Moreover, Afghanistan is still replete with terrorism, and as a result of the drawdown of forces, the intelligence community (IC) can no longer track it as they could in the past. To deter terrorism in Afghanistan, the US is relying on a method called “over-the-horizon” strike capability. This is the idea that counterterrorism can be conducted outside the geographic confines of the country through surgical decapitation strikes on terrorist leaders and their infrastructure (Hamming and Clarke). There are many issues to this approach, but for starters, it is not a long-term strategy. When terrorist leaders are killed, there are always successors. This makes such strikes a waste of money and effort because the issue is not being addressed at the root. “Over-the-horizon” is simply a bandaid. It does not emulate the level of intensity and commitment needed to bring stabilization to a country that poses an existential threat to US national security (Hamming and Clarke). 

General McKenzie, the CENTCOM commander before Kurilla, has stated that the Afghanistan evacuation has made it harder to know if al-Qaeda or the Islamic State are capable of attacking the US (Baldor and Burns). All in all, the US has a vested national security interest in Afghanistan for the sake of the Afghan population, regional stability at large, and preventing possible safe-havens that would allow terrorism to thrive. The war in Ukraine has demonstrated that offensive action has political, economic, and humanitarian consequences, all of which can trouble the US and its allies for decades to come.

Iran: This nation can only be understood in a holistic context. Iran is not contained to itself; it is one of the most pervasive influences in the Middle East at large and it has woven itself into the nations of Syria, Yemen, Afghanistan, and most notably, Iraq. The nation is designated by the US State Department as one of the top sponsors of world terrorism.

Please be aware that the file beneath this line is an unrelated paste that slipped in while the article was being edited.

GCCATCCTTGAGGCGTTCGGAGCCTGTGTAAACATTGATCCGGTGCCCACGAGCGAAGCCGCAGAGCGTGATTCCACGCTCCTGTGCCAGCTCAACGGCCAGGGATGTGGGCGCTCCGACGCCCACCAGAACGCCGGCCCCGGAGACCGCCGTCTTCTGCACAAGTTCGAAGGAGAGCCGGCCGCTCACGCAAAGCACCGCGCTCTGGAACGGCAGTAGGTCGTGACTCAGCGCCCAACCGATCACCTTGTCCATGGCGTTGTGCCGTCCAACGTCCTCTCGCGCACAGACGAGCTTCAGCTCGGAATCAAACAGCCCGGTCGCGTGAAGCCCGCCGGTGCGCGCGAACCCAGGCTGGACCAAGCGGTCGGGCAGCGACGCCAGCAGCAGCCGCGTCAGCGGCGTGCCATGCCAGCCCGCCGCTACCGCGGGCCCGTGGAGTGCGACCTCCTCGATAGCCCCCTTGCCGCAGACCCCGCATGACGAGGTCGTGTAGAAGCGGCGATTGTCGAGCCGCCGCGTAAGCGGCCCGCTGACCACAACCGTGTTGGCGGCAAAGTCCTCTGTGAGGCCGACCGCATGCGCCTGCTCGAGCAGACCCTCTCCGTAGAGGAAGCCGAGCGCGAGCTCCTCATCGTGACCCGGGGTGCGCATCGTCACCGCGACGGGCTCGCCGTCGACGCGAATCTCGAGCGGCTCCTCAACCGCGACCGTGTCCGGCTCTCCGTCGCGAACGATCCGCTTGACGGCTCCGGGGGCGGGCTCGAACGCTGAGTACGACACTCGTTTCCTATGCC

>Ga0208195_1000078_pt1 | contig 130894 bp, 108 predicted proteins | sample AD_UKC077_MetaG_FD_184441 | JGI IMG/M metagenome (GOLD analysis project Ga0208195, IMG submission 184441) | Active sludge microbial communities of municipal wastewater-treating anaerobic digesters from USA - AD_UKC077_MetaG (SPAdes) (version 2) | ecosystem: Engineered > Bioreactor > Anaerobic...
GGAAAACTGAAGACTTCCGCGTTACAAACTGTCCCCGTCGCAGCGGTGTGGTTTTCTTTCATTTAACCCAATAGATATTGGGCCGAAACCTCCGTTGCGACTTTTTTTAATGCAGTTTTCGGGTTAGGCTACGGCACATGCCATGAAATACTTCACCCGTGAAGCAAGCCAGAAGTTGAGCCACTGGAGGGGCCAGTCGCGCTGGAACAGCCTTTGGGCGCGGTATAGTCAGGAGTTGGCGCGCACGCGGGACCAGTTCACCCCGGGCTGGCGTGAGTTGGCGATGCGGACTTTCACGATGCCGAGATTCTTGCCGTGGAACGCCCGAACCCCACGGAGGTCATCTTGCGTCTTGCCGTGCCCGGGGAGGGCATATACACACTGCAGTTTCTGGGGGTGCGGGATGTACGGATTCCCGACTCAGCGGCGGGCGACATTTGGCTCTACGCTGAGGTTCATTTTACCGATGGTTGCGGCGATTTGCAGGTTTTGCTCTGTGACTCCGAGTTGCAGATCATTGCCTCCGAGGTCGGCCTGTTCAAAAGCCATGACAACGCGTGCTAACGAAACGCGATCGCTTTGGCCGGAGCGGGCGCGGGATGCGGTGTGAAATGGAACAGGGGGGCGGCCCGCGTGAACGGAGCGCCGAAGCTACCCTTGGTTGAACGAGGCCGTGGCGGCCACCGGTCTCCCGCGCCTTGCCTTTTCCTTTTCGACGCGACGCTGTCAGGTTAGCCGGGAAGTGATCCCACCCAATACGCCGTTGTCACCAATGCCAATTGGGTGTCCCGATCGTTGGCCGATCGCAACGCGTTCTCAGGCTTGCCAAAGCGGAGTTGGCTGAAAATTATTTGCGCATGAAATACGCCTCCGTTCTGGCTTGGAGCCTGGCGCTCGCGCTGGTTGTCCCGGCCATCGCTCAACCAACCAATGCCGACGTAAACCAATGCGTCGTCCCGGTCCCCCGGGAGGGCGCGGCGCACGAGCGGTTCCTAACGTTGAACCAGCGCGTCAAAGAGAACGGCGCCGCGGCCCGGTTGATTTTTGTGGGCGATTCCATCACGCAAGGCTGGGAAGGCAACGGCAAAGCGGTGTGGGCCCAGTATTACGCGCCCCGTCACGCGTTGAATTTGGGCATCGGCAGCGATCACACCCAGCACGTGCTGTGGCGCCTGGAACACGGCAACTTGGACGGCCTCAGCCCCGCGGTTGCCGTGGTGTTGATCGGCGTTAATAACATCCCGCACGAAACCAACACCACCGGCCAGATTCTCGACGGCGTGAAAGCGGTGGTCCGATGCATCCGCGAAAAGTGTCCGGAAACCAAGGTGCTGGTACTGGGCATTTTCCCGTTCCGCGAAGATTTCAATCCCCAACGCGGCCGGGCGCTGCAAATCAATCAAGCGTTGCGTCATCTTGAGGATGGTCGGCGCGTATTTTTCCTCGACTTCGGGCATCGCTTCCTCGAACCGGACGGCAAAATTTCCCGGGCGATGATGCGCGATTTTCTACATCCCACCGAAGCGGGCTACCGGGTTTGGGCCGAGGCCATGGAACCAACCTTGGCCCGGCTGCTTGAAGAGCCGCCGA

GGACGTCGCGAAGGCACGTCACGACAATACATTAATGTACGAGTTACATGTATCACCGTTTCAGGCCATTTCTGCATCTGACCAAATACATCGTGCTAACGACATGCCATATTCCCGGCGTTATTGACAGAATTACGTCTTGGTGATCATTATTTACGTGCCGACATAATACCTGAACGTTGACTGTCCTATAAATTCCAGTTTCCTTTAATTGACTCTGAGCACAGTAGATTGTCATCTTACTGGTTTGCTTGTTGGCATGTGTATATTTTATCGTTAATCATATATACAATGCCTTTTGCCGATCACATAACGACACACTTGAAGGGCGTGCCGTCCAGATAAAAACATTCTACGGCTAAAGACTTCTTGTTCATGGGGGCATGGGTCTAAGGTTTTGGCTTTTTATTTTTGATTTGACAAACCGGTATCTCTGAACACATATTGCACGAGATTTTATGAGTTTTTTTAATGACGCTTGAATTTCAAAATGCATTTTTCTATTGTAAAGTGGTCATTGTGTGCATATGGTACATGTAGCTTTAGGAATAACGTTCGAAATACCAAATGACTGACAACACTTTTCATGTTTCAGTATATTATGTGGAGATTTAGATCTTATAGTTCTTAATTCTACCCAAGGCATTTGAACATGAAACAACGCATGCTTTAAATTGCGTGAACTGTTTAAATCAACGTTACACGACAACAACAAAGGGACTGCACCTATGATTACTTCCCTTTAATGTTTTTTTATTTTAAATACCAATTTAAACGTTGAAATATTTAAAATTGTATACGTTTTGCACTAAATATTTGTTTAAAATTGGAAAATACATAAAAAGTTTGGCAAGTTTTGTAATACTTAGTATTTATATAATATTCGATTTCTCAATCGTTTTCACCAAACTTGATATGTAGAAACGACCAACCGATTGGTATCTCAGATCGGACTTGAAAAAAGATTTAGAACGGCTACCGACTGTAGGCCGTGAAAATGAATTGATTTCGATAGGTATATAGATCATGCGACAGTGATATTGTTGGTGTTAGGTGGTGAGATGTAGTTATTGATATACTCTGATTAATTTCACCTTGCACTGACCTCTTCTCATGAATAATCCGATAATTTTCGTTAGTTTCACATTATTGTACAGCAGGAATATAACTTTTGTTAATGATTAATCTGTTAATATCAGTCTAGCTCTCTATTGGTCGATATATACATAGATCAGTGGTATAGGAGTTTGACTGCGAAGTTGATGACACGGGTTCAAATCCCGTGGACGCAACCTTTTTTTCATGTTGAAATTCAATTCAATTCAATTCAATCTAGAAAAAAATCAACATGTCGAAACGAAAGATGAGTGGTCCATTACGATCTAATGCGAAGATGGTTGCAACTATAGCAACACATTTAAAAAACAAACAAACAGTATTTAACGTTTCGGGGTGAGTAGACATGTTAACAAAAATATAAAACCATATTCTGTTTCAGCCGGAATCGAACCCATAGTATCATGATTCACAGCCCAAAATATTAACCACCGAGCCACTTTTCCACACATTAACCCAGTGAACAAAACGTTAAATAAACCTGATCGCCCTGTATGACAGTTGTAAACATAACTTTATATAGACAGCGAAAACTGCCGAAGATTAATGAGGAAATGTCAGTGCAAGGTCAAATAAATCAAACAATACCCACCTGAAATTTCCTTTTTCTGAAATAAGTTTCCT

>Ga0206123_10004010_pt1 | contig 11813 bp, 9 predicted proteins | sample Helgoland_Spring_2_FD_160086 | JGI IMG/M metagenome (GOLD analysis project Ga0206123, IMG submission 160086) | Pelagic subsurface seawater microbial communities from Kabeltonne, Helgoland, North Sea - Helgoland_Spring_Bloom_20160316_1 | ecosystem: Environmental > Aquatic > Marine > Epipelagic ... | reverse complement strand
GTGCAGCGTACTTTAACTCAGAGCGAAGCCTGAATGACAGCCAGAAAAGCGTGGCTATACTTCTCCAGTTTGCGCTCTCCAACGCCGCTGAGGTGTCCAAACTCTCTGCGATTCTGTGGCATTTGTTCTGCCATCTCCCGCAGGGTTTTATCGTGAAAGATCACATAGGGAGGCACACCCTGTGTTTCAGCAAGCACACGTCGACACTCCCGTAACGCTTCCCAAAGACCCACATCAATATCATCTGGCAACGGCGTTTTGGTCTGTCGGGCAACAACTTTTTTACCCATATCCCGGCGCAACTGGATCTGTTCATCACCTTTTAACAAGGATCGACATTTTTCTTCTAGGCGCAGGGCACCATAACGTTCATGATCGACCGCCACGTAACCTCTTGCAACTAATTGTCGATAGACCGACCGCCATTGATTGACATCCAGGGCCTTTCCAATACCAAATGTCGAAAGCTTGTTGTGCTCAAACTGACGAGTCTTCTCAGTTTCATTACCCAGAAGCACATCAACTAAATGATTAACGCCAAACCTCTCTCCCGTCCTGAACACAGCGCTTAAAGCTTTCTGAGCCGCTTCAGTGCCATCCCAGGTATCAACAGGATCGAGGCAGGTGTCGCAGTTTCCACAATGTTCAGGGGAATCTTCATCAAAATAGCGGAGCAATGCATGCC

Iran’s influence in Iraq is a primary example of this threat. When the Sunni terrorist group known as Islamic State of Iraq and Syria (ISIS) surged in 2014, the Iraqi Shiite leader (the Islamic faith is split into Sunnis and Shiites) Grand Ayatollah Ali Sistani called upon the masses in Iraq to take up arms against the rapidly advancing ISIS army. The result was the formation of the Popular Mobilization Forces (PMF), an umbrella term for several different militia groups that sought to rout ISIS. These groups operated under different command authorities and had different agendas (Nada and Rowen). The PMF can be split into three distinct groups. The first is beholden to the Supreme Leader of Iran, Ayatollah Khamenei, the second looks to Grand Ayatollah Sistani, and the third reveres Muqatata al Sadr, one of the US’s top foes at the height of the Iraq War (Nada and Rowen).

In total, approximately 60,000 men in Iraq initially comprised the PMF, and in 2016, Iraq legalized the PMF as a fighting force. This, however, isolated the Sunni Muslims in the population (Nada and Rowen). Sectarian strife between Sunni and Shia Muslims became one of the chief reasons Iraq quickly disintegrated into a bloody insurgency upon the defeat of Saddam Hussein in 2003. Such a move was devastating to Iraqi unity to say the least.